Is Yoga Workout/Fitness? ~Benefits of Yoga

I used to believe yoga is the cure for everything. 

Backache? Yoga. Hangover? Yoga. Bad breakup? Yoga. Feeling floppy? Yoga. 

Then one day, I was invited to go to a fitness studio. I had a feeling similar to watching someone eat a frog leg. I was most disgusted by the idea of “bootcamp.” The image of it was everything I stand up against: you don’t need to go to the gym to feel fit and healthy. Nonetheless, convinced by my friend, I went reluctantly. Their bootcamp class was 6am in the morning. I am an early riser but I’m not known to move my body that early, let alone jumping jacks. I’d like to wake up, make my tea, sit and meditate, breathe then read. Asana (yoga posture) practice comes long after that. 

After the 45min workout (workout….yikes), I walked home with the familiar feeling, similar to when I finish a yoga practice. I had much more energy and felt more whole. Getting up for a 6am workout was still extremely hard for me and I felt often annoyed but somehow, I kept going. Then one day, when I was practicing at home, I suddenly felt my feet lifting off at the same time as I piked up in my headstand. I hadn’t been able to pike up for so long and in that moment, I did! The feeling was incredible. I felt scared and excited at the same time. In fact, so much so, I remember coming out of the pose more quickly than I normally did. After a few breaths of rest and trying to calm down, I piked up again. 

But I didn’t feel exhilarated because I was able to do the poses I couldn’t do before. My deep satisfaction came more from the increased body awareness in my yoga practice. I felt muscles I hadn’t felt during yoga practice. I could press into my backfoot even more in Warrior poses because I was hyper aware of some new found tiny muscles in around my calves and ankles. My slightly sore abdominals let me know that my breath could be freed even more. I was taller in my meditation practice and my back didn’t ache. I feel more aware in every corner of my body, which meant I had more tools for my concentration, or dharana in my moving meditation practice.

The most popular form of yoga practice and one I, too, practice has the intention to move our body to find equilibrium between mind and soul. When I practice with my newly found body awareness, I feel more. And the more I feel, the more inwards I turn. And the more inwards I turn, the more whole I become and the more chances of finding Samadhi or bliss or stillness. 

I still try to work out because I notice how my body changes every day, especially after pregnancy (and let’s face it, who wouldn’t want to get rid of those bye-bye floppy triceps). And I still practice yoga but I do both for very different reasons.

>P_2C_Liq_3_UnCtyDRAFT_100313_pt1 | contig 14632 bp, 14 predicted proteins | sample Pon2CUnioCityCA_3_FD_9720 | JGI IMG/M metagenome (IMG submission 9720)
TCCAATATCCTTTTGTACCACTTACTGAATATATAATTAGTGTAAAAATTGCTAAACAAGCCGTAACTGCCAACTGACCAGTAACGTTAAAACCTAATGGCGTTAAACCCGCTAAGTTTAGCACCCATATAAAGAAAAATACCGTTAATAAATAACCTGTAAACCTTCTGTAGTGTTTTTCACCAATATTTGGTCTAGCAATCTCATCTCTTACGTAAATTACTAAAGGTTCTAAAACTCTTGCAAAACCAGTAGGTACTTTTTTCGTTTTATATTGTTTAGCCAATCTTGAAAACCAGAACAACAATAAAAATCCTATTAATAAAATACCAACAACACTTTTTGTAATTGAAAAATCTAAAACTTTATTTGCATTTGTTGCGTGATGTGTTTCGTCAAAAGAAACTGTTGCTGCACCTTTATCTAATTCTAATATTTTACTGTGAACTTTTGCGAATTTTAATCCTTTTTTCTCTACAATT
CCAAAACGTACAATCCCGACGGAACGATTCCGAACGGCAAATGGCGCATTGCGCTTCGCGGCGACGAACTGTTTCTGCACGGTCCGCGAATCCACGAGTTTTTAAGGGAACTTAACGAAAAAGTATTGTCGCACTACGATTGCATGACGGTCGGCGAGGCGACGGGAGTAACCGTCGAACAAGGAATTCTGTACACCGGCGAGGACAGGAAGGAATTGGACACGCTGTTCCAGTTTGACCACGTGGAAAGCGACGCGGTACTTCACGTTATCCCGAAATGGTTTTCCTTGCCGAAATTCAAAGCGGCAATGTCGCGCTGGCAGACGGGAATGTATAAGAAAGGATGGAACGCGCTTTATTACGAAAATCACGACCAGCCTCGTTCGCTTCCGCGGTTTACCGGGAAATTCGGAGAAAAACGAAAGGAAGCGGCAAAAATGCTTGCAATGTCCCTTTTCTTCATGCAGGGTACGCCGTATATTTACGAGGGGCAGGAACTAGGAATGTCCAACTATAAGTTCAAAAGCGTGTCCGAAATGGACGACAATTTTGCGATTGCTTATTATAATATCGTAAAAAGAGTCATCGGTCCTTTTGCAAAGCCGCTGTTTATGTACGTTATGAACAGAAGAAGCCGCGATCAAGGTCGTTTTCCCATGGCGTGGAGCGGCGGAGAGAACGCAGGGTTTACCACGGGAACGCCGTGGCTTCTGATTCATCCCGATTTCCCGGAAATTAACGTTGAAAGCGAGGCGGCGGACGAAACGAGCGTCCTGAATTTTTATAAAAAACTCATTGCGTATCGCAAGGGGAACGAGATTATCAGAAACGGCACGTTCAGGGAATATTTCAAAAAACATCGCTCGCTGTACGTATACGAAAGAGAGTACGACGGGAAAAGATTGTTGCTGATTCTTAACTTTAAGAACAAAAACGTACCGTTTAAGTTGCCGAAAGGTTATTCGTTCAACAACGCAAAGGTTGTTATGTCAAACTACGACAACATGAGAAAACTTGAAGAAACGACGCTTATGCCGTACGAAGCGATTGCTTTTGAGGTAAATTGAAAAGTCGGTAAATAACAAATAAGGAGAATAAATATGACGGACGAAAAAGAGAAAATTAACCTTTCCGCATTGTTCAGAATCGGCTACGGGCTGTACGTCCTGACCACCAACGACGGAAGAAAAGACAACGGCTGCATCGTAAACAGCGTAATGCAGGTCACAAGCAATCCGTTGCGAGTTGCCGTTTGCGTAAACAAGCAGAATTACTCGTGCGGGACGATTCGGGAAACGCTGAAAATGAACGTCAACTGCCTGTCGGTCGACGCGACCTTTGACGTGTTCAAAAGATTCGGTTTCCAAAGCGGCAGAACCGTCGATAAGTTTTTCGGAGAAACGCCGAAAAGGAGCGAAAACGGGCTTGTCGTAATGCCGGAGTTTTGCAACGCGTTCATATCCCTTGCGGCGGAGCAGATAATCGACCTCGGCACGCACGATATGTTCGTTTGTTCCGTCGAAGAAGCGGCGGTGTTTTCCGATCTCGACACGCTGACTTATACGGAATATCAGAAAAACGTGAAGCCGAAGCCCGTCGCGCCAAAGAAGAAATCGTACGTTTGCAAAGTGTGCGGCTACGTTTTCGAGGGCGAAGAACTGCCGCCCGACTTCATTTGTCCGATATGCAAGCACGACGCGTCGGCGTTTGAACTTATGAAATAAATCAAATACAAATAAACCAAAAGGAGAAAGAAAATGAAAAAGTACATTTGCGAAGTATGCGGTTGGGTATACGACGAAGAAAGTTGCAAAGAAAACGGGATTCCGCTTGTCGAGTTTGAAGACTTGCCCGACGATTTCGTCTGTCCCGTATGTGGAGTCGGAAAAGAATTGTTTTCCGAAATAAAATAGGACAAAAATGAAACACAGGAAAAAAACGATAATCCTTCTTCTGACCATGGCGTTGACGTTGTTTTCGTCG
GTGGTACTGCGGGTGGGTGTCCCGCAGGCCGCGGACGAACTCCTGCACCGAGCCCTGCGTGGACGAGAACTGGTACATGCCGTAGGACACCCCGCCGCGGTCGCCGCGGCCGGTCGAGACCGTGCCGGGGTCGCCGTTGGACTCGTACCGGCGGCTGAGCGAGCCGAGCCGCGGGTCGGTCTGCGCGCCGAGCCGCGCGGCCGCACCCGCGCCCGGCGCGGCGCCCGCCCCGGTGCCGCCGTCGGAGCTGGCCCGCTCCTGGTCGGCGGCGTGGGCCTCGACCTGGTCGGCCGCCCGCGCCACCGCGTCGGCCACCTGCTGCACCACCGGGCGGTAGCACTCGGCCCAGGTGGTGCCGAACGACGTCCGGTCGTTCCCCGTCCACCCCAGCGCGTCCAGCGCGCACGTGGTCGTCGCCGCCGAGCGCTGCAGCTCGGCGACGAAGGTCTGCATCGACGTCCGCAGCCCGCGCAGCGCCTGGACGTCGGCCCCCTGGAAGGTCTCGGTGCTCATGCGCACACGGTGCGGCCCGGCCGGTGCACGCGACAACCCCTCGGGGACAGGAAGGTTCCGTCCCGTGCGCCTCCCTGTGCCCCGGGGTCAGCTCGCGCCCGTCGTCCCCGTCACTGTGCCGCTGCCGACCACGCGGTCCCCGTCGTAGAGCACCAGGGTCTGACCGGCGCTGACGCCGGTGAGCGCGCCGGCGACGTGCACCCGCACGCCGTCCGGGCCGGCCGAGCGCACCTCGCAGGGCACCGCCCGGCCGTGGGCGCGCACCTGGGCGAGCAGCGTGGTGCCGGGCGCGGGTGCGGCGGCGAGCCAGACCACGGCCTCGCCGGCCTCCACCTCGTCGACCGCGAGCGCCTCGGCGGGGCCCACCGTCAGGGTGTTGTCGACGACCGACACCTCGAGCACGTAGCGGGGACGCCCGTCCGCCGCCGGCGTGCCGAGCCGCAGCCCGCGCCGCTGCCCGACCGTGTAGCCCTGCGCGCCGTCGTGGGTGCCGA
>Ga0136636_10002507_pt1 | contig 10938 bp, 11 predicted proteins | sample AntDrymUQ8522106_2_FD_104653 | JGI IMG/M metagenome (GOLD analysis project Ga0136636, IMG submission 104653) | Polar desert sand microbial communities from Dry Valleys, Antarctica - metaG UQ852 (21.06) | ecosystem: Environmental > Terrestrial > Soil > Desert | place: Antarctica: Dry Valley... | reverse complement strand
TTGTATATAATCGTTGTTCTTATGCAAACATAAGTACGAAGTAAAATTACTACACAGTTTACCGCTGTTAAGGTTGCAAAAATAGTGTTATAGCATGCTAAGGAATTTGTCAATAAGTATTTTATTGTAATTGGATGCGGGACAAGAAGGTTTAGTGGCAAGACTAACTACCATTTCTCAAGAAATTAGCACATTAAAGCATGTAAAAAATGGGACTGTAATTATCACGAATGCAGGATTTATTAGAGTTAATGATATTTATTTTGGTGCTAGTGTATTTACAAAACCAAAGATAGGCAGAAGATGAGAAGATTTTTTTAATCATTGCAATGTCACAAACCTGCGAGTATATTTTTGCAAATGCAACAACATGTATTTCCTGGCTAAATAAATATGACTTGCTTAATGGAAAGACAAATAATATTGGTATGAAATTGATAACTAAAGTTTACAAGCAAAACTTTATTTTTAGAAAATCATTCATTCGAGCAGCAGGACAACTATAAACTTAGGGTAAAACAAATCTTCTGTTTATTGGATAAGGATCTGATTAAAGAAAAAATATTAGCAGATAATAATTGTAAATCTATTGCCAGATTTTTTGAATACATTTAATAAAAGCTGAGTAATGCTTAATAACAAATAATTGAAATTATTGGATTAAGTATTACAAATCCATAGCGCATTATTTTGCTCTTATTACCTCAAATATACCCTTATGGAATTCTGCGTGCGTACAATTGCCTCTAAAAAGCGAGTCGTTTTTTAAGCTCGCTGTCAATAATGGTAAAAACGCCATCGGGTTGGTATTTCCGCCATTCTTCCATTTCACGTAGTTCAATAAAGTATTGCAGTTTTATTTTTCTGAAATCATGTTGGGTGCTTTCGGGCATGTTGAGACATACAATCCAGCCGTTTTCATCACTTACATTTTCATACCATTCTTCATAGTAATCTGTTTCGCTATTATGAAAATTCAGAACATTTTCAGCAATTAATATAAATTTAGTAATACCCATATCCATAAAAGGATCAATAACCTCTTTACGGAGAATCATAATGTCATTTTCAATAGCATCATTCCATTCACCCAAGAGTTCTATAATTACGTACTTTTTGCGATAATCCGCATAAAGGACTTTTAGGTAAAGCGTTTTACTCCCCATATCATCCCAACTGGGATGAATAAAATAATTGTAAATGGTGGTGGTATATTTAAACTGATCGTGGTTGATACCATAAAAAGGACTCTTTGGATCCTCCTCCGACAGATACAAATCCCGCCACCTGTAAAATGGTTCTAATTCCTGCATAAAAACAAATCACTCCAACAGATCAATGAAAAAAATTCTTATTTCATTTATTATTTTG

Yoga is a part of me now. It’s when I come home to my own self, to breathe and reflect. To stop and move consciously. I don’t practice yoga to have a “yoga body.” I practice to find my foundation, my ground. To find stillness in my own chaos. 

Yoga cannot replace your workout because it was never meant to be a workout. You want to get rid of your floopy arms? Don’t google a thousand ways to do it right. Just get on the floor and do 20 or 30 pushups. Then sit down, notice your heart rate, slightly shaky arms and a little warmed up body, then breathe. Return to your stillness, because that’s the whole point. To find stillness within our chaos. 

Cultivate your home practice Here

About the author: Tomomi Becot

Tomomi is the owner of Flying Elephant Yoga in Pulau Weh, Sumatra, Indonesia. She started practicing yoga when she first moved to Canada as a teenager in 2000. She then became a certified yoga teacher in 2008 and has been an integral part of extensive yoga teacher training programs both at a 200hr and 500hr level. After teaching and traveling in North America, Mexico, Australia, and Bali, Indonesia, she established her own independent yoga school in 2014. Her classes are based on vinyasa or flow mixed with her own personality and experience, and various styles of yoga she studied along her journey. With the background of vinyasa, power vinyasa, yin, pre- and post-natal yoga, she encourages her students to observe their minds while nurturing their own individuality. Her classes are about honoring both the traditional and the modern, physical and mental aspects of yoga.